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Ethically speaking: Advance care planning involves nurse advocacy

Ms. Klein is a 64-year-old woman newly diagnosed with advanced ovarian cancer. She asks her nurse Kathy about how her disease is likely to progress and about the possibilities for treatment and care at the end of her life. When Kathy mentions this to Ms. Klein’s oncologist, he replies that it’s too early to have this conversation and it will only depress the patient. “Besides, we can always ask her husband what to do if the patient can’t speak for herself.” Troubled, Kathy asks the charge nurse what to do. She becomes more troubled when the charge nurse shrugs and tells her that this is typical behavior for this oncologist.

What the ANA and the Code of Ethics say:

Kathy is right to be concerned about the oncologist ignoring Ms. Klein’s wish to be an involved participant in her treatment and care. Kathy understands that advocacy is central to her professional role and identity. The ANA Code of Ethics for Nurses, provisions 2 and 3, reads: “The nurse’s primary commitment is to the patient, whether an individual, family, group or community. The nurse promotes, advocates for and strives to protect the health, safety and rights of the patient.” The ANA’s “Nursing’s Social Policy Statement: The Essence of the Profession” identifies advocacy as an essential nursing action: “The aims of nursing actions (also nursing interventions) are to protect, promote and optimize health; to prevent illness and injury; to alleviate suffering; and to advocate for individuals, families, communities and populations. Nursing actions are theoretically defined, evidence-based and require developed intellectual competencies.”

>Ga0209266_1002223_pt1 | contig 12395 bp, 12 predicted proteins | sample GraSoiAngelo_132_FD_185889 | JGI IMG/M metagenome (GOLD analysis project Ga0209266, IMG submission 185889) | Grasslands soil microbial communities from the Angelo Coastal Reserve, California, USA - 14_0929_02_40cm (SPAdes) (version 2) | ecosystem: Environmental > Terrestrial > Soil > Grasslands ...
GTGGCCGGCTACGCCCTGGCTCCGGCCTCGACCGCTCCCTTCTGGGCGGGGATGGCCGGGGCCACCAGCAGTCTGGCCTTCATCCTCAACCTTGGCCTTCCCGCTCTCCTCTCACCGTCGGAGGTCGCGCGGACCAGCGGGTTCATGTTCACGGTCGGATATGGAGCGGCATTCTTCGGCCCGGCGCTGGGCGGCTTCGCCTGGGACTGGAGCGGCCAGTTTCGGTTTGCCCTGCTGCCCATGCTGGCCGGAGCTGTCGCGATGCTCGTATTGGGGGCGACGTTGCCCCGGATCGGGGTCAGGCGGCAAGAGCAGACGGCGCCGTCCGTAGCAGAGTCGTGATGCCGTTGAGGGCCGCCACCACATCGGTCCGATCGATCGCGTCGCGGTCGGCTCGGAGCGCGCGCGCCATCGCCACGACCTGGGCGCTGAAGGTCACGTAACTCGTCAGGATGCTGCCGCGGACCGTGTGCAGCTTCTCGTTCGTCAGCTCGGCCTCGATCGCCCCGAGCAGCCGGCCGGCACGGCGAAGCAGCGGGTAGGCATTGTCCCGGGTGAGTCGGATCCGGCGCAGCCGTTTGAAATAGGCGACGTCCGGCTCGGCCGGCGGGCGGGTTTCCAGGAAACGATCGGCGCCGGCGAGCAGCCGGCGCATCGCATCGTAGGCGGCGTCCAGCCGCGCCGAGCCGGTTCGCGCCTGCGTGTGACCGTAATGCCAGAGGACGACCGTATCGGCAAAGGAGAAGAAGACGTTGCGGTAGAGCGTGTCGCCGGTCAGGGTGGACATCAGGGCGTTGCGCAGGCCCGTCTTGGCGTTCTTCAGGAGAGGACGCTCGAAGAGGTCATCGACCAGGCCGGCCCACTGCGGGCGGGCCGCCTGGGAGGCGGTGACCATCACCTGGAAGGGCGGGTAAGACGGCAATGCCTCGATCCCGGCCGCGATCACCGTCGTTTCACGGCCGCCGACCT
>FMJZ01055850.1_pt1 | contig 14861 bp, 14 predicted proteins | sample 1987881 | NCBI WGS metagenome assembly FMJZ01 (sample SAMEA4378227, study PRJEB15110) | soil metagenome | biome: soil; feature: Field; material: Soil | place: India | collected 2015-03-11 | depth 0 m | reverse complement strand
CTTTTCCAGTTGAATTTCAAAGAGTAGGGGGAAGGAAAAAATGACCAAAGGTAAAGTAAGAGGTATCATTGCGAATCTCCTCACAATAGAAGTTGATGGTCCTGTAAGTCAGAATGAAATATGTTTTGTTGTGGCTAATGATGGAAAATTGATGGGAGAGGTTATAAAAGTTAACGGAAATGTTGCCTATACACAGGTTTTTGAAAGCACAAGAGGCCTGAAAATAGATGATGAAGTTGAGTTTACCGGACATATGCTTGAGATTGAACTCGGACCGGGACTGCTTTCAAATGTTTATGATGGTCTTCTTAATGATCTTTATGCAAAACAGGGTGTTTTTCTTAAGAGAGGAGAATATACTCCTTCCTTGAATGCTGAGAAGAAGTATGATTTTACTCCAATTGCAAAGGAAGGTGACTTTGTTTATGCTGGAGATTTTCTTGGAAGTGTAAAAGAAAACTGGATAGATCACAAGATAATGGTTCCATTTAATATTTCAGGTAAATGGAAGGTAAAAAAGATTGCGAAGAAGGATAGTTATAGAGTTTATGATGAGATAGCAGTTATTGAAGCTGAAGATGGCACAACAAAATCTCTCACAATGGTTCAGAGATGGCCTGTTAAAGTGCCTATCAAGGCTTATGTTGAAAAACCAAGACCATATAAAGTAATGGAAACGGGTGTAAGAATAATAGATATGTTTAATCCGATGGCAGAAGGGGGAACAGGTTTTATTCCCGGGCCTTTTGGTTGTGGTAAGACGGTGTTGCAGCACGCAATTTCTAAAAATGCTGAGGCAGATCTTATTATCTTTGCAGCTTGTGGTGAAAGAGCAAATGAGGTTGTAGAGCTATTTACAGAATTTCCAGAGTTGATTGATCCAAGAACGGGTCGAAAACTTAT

Scenario 1

Kathy checks the ANA resources that describe her advocacy responsibilities and checks with her nurse manager to make sure the hospital will support her advocacy actions. She also reviews hospital policy about advanced care planning and sees that nursing clearly has a role in educating patients about ACP. Moreover the hospital recently rolled out a huge patient-centered care initiative with a strong focus on end-of-life care. Since she isn’t familiar with ACP resources she researches this topic and finds numerous helpful resources. Armed, Kathy tells her charge nurse that she is going to talk with the oncologist about Ms. Klein’s right to know more about her disease and to exercise her autonomy to make her own treatment decisions. Kathy is pleasantly surprised when the oncologist invites Kathy to participate in his next conversation with Ms. Klein and to follow up with her about ACP resources. Kathy’s professional integrity is enhanced.

Scenario 2

Kathy accepts the charge nurse’s dismissal of her concerns and concentrates on taking care of Ms. Klein without revisiting her request for more information about her disease and future treatment options. When Ms. Klein repeats her request Kathy tells her that her oncologist will talk with her when it is time. While Kathy doesn’t feel right with this evasion, she has more than enough to keep her busy. Kathy has failed her patient and accepted a work environment that compromises her ability to be an effective patient advocate. Her charge nurse has failed to provide the leadership that might have made the critical difference in this patient’s care and in enhancing Kathy’s advocacy skills.

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By | 2014-04-16T00:00:00-04:00 April 16th, 2014|Categories: Uncategorized|0 Comments

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